4. It will have very little political impact. The political class despise BBC3 anyway. They don’t watch it and the people annoyed by its closure don’t vote anyway. AND unlike 6Music are not made up of a moaning media elite who are able to be noisy.
  5. There will be a sop about the service continuing to exist online. This is clearly rubbish. Some shows branded BBC3 will survive on iPlayer, though they’ll also end up on 1, 2 or 4 too. Also – the purpose of killing BBC3 is to save money and 80% of its costs are content (and let’s be honest the other 20% broadcast/infrastructure costs are probably just group costs that will continue to be incurred with or without BBC3 being ‘broadcast’). In other words the savings will all come from programming, so there’s no way they’ll keep paying for the content for an online channel at anyway near the current levels.

Personally I think axing BBC Three is about tactics and not strategy. It’s a clever (licence-fee related) wheeze, but it will probably bite them on the arse.

Why?

  1. It still requires Trust approval. This will take ages and they’ll be a consultation. The story will be re-hashed over and over again – more BBC negativity in an already hostile press.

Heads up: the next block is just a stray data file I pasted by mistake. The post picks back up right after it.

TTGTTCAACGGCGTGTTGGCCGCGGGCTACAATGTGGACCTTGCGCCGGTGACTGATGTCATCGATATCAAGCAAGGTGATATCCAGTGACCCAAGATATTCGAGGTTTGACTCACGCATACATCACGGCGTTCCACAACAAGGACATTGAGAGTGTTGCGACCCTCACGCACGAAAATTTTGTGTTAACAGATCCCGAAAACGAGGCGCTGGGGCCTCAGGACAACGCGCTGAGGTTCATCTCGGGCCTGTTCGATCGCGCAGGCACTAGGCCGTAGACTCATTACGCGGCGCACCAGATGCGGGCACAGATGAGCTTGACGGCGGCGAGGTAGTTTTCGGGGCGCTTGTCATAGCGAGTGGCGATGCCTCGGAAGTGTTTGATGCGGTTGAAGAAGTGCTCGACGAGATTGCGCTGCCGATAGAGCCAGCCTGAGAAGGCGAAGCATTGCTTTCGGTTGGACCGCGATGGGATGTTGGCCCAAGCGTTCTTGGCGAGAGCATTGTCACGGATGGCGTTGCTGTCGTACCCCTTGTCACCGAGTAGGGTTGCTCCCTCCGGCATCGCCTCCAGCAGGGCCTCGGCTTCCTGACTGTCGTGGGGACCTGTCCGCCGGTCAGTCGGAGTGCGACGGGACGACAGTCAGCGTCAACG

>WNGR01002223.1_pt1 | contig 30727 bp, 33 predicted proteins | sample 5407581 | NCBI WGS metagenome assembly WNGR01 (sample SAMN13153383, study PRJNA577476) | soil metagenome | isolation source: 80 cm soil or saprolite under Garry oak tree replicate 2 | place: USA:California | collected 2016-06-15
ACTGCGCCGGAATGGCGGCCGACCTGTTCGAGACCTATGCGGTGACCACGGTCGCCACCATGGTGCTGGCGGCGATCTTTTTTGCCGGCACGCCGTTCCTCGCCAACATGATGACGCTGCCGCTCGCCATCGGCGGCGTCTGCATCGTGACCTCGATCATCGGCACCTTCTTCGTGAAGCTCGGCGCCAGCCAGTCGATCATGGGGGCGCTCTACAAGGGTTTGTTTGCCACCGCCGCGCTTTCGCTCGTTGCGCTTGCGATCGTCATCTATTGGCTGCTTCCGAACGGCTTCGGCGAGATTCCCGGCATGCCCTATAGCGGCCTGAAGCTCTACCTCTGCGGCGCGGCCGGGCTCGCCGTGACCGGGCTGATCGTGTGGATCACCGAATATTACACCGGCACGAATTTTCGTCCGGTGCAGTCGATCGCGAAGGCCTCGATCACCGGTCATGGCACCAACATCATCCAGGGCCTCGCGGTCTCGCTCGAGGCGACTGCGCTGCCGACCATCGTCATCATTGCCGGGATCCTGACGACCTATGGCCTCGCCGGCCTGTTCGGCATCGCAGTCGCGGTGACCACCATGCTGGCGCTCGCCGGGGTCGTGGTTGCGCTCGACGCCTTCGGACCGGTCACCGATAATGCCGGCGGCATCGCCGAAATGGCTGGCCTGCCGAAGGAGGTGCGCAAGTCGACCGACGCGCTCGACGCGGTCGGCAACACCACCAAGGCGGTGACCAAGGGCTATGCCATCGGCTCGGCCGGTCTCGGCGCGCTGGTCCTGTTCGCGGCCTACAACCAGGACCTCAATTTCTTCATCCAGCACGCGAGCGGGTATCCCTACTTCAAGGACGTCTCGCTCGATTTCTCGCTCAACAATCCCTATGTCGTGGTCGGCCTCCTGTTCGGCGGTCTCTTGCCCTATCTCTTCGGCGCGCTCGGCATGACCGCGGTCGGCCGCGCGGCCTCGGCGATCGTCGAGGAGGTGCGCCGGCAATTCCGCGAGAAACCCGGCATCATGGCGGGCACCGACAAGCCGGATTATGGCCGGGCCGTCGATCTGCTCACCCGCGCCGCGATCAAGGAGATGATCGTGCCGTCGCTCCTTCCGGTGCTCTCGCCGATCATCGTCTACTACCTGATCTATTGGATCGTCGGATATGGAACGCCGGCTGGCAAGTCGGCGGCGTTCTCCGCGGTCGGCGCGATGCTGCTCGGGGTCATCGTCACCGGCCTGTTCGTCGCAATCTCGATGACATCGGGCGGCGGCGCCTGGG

2. There will be a ‘campaign’ of some sort from viewers. It may or may not be successful. The result will either be a climbdown (painful) or ignoring the wishes of a chunk of licence fee payers (long term not a good thing to do).
  3. The BBC has a bit of a youth problem – keeping and engaging with this audience is difficult. The BBC are sacrificing the number 1 station for 15 to 24s – I believe BBC3 does better in the demo than C4 does. This will leave R1 and 1xtra as the only services dedicated to the young. A demo that, as discussed ad infinitum, the radio stations themselves have their own problems in maintaining reach and hours with.
  4. Demographically it also does well with C2DE’s, which unsurprisingly, tend to have much more reduced internet access. So let’s assume there is an online move of some semblance off the existing channel’s content to iPlayer, well , a large proportion of the target audience won’t have the gear to receive it. Whatever happened to universal distribution?